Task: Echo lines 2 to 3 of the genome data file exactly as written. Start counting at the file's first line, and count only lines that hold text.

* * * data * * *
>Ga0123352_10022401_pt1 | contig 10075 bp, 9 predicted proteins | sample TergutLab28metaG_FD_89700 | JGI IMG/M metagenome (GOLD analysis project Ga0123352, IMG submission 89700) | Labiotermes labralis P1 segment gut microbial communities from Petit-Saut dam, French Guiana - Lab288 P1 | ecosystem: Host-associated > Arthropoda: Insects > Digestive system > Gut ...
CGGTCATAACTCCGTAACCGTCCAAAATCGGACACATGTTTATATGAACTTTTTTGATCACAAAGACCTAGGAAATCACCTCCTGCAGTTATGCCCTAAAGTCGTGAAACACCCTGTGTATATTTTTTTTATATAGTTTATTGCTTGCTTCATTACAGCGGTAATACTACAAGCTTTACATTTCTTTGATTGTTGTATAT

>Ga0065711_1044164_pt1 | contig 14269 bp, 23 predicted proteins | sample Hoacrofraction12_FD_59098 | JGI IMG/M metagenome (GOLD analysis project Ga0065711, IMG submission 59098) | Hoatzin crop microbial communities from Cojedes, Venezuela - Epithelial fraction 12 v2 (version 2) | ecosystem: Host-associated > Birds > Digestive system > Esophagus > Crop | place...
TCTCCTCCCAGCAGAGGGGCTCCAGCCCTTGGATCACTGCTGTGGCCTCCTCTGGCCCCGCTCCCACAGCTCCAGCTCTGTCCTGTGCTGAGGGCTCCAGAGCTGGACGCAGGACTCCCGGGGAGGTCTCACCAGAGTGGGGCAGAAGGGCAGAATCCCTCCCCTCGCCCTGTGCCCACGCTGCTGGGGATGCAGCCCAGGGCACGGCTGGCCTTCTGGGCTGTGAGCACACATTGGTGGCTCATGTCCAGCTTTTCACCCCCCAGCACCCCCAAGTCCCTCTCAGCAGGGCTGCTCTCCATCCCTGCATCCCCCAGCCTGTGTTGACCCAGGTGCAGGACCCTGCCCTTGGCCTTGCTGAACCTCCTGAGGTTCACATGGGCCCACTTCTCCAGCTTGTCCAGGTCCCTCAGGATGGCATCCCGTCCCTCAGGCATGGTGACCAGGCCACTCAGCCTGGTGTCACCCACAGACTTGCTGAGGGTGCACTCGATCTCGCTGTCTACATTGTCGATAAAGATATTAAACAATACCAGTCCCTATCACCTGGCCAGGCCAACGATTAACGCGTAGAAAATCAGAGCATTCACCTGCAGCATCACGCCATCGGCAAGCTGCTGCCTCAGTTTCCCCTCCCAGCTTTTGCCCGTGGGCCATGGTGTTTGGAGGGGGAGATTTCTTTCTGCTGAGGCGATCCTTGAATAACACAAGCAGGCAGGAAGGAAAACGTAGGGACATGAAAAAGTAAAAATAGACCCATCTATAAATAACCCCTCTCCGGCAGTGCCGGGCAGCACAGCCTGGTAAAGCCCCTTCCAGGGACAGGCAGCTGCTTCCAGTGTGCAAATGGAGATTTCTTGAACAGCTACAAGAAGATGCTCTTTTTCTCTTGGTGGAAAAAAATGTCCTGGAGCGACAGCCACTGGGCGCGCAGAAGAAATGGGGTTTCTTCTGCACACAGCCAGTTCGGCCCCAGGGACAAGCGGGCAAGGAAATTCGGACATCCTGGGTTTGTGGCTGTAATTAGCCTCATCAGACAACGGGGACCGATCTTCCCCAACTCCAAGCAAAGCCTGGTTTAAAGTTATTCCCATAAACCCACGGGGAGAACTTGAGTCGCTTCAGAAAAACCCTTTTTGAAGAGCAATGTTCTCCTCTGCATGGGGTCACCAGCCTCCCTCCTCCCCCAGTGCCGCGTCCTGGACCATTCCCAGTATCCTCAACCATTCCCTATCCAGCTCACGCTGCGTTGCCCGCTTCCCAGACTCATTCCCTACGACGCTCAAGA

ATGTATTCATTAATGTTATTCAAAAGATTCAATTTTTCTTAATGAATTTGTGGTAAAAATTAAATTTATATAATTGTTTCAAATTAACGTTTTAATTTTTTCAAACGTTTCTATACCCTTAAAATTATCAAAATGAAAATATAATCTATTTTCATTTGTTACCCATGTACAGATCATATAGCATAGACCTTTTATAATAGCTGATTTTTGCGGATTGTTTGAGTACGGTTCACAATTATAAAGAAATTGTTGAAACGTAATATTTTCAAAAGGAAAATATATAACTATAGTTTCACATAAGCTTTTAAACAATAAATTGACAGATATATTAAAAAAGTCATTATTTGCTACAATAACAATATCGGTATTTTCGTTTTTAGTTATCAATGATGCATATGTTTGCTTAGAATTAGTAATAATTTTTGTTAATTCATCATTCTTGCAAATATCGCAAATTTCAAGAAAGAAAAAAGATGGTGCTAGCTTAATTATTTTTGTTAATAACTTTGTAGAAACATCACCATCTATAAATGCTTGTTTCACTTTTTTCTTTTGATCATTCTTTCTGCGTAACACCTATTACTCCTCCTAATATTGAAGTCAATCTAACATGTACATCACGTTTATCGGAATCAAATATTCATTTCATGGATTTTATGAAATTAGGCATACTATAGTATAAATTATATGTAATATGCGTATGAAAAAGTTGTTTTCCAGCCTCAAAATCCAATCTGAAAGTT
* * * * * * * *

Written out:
CGGTCATAACTCCGTAACCGTCCAAAATCGGACACATGTTTATATGAACTTTTTTGATCACAAAGACCTAGGAAATCACCTCCTGCAGTTATGCCCTAAAGTCGTGAAACACCCTGTGTATATTTTTTTTATATAGTTTATTGCTTGCTTCATTACAGCGGTAATACTACAAGCTTTACATTTCTTTGATTGTTGTATAT

>Ga0065711_1044164_pt1 | contig 14269 bp, 23 predicted proteins | sample Hoacrofraction12_FD_59098 | JGI IMG/M metagenome (GOLD analysis project Ga0065711, IMG submission 59098) | Hoatzin crop microbial communities from Cojedes, Venezuela - Epithelial fraction 12 v2 (version 2) | ecosystem: Host-associated > Birds > Digestive system > Esophagus > Crop | place...